In Breckenridge, veterans advocates tout healing benefits of service dogs | SummitDaily.com

In Breckenridge, veterans advocates tout healing benefits of service dogs

On Thursday, a liaison from Sen. Cory Gardner's office, R-Colo., will meet in the Breckenridge Town Hall with spokespeople from Florida and New Jersey to talk about reimbursing service dog use for veterans. A group of representatives from Connecticut is also making the trip, including Carolyn Sires, an advocate for vets, and her dog Blue.

Breck is the next stop for Sires and Blue, a trained service dog. The pair are traveling to promote the mental and physical health benefits of veterans using service dogs. Sires and Blue, along with several retired military officials and their service dogs, met with Sen. Al Franken, D- Minn., in his office in Washington, D.C., earlier this month. Blue also escorted veterans to the inauguration ceremony. His training as a service dog enables him to sense anxiety from vets and help keep them calm.

"We're only human, we can only speak for the dogs, but they do a better job than humans and that of all the human therapies that we've offered, these dogs are spectacular," Sires said.

Sires has been working with service animals for the past 20 years. She started by working with horses and then transitioned to dogs five years ago. Unlike with dogs, interactions with service horses have a Current Procedural Terminology code and are covered by the United States Department of Veterans Affairs. Codes are given to various medical and therapeutic procedures that have been tested scientifically to prove their effectiveness. The code allows for reimbursement through insurance policies. Sires said that there are studies showing how beneficial service dogs are, but that there hasn't been enough momentum to help get the requirements in place to have expenses covered by the department.

“We’re only human, we can only speak for the dogs but they do a better job than humans and that of all the human therapies that we’ve offered, these dogs are spectacular.”Carolyn SiresBlue’s owner and veterans advocate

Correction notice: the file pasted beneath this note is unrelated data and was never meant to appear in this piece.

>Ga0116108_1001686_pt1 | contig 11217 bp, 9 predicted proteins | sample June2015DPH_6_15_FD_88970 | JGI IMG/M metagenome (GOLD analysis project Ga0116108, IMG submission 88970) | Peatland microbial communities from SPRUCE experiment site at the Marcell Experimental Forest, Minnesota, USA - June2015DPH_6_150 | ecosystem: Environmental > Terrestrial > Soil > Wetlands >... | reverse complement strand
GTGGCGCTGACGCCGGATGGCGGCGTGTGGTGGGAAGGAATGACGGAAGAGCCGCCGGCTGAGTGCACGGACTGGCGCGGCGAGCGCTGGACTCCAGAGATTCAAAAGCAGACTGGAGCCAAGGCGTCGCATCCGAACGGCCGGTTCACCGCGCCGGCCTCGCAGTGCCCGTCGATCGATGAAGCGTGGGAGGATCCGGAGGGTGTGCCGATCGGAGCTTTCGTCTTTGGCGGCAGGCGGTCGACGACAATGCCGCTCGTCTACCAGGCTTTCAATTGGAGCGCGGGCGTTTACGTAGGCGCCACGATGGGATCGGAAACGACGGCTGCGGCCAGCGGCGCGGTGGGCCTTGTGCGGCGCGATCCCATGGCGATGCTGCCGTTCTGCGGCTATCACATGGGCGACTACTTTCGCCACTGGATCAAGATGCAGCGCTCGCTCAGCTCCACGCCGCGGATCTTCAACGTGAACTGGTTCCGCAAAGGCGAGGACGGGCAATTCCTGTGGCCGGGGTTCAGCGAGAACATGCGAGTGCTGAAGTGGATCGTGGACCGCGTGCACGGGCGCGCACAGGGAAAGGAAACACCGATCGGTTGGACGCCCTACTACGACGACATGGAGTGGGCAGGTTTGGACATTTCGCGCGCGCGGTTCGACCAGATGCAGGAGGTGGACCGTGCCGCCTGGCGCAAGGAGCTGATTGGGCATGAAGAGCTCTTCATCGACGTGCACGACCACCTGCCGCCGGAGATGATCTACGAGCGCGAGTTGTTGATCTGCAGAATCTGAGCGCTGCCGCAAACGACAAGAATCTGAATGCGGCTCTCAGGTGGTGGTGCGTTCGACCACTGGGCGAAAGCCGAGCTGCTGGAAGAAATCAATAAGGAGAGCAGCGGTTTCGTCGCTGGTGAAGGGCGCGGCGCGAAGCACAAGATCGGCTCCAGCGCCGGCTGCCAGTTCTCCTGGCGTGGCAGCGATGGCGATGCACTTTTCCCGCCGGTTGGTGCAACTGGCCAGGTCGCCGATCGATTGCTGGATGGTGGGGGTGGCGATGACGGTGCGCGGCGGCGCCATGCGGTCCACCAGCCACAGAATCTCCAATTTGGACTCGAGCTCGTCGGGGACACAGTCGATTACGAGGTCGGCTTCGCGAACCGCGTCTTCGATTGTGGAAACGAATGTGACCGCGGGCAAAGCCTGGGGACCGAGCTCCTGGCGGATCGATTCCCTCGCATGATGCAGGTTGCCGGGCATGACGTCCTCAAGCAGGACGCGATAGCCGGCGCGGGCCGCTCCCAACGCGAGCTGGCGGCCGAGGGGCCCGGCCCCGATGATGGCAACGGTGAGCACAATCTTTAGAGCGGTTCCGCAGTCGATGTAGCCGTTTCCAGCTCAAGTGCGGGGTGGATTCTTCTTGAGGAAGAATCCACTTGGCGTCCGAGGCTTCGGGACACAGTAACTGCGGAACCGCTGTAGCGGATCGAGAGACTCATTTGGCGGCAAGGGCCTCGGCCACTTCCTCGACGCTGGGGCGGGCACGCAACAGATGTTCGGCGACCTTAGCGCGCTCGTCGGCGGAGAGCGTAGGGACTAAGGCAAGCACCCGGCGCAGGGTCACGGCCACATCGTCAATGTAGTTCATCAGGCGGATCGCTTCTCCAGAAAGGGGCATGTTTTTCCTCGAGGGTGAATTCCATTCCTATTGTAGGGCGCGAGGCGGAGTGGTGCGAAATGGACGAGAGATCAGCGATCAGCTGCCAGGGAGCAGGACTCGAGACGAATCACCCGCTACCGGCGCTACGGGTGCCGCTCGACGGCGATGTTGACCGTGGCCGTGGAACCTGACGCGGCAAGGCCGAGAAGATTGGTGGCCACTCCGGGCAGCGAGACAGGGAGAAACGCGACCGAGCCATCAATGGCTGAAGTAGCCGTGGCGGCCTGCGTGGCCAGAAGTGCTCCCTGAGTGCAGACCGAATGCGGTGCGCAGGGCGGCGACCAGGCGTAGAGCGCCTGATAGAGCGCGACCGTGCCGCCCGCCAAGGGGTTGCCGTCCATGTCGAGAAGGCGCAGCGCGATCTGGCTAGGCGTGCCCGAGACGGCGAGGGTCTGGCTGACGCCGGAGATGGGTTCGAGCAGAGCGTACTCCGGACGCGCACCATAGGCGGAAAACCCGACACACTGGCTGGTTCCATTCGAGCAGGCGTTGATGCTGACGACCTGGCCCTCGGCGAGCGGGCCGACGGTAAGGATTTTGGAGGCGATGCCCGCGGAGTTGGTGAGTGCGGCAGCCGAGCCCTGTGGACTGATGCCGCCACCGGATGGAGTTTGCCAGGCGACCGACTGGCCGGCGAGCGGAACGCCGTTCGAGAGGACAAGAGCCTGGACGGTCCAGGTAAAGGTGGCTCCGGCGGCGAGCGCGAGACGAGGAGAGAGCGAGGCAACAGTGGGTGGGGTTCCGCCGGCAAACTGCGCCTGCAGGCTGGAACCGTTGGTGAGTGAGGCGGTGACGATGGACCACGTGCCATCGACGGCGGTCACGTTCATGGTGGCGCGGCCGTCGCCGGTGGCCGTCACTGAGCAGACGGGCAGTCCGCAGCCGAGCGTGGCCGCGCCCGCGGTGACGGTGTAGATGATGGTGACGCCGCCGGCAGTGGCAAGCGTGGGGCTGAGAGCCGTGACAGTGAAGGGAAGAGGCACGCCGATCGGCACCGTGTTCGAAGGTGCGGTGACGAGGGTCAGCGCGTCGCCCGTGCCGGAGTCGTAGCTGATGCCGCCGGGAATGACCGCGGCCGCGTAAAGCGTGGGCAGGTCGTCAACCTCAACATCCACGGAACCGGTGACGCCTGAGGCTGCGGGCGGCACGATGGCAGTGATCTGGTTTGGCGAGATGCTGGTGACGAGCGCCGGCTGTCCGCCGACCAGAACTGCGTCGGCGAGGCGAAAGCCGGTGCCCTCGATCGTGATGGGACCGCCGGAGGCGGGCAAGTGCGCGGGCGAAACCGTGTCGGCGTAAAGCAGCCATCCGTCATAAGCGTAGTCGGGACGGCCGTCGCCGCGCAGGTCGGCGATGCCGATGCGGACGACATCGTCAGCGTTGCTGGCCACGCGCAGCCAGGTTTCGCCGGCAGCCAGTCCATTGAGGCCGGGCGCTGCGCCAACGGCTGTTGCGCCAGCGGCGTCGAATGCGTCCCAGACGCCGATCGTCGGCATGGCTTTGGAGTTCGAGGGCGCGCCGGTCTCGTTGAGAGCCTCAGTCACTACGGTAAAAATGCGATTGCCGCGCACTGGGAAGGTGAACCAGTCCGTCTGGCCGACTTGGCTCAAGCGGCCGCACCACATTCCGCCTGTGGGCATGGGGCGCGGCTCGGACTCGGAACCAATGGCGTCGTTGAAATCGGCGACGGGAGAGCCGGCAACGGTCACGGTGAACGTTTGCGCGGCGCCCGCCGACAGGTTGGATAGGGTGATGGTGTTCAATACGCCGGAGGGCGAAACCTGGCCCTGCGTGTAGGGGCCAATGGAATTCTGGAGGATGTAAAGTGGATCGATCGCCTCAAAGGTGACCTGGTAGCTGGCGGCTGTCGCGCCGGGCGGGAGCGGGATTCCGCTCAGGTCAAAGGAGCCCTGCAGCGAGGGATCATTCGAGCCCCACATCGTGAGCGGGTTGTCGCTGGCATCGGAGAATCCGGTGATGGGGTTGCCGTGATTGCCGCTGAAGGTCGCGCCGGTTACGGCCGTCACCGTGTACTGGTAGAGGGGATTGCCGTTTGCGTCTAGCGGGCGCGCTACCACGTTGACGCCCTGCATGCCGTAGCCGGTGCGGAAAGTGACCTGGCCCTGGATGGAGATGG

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There are several equine centers throughout the United States that provide vets with an alternative form of therapy.

"(Veterans Affairs) used to pay for service dogs as medical assist devices and then they stopped doing that for a while, but it seems to be that they're very, very interested in co-chairing the studies to get this back on track," Sires said. "What's interesting, we found out that every service dog's food, and clothing, and shelter, it's all tax deductible. So the IRS recognizes it as an entity, but we're trying to get the medical system to recognize it."

As a physical therapist, Sires has seen the impact service dogs can have on people first hand. Some vets have reported that they use less medication when they have a service dog. She also said that it helps with mental health, making some veterans suffering from Post Traumatic Stress Disorder feel less suicidal. Dogs are trained to help with physical needs as well such as balance, or pulling wheelchairs.

Tom Byledbal, the Summit County veterans services officer, said that in the six years he's been working in the county, he has not had a request for a service dog. He said that part of that may be because veterans who need service dogs often get them right after leaving the military. Some of the vets living here already have service dogs.

Although the demand may not be high in Summit, Sires said that some states currently have waiting lists for vets wanting to be matched with a service dog. Blue was trained at Educated Canines Assisting with Disabilities, a Connecticut-based nonprofit. Sires said that initial training for service dogs takes 1,500 hours. The dog has to go through training and testing to maintain that service level for the rest of its life. It can cost a trainer nearly $30,000 for one dog.

More recently, there has been a trend of people registering their pets as support animals. According to the National Service Animal Registry's website, a person just needs to confirm they have a psychological or emotional disability, qualify the animal as manageable in public and then pay a fee of $64.95. Sires says that the new wave of emotional support animals is making it more difficult for people using service dogs to travel or have them out in public places because business owners are unsure of the line between support animal and service animal. One of the concerns is how a trained animal, as opposed to an untrained one, will react in a public setting. In addition to working with representatives on funding for service dogs, Sires said they are trying to create awareness around the issue.

"It is getting out of control with the fake pets for the service dogs," Sires said. "I've traveled with six canines on a plane and I can tell who's a trained service dog and who's not."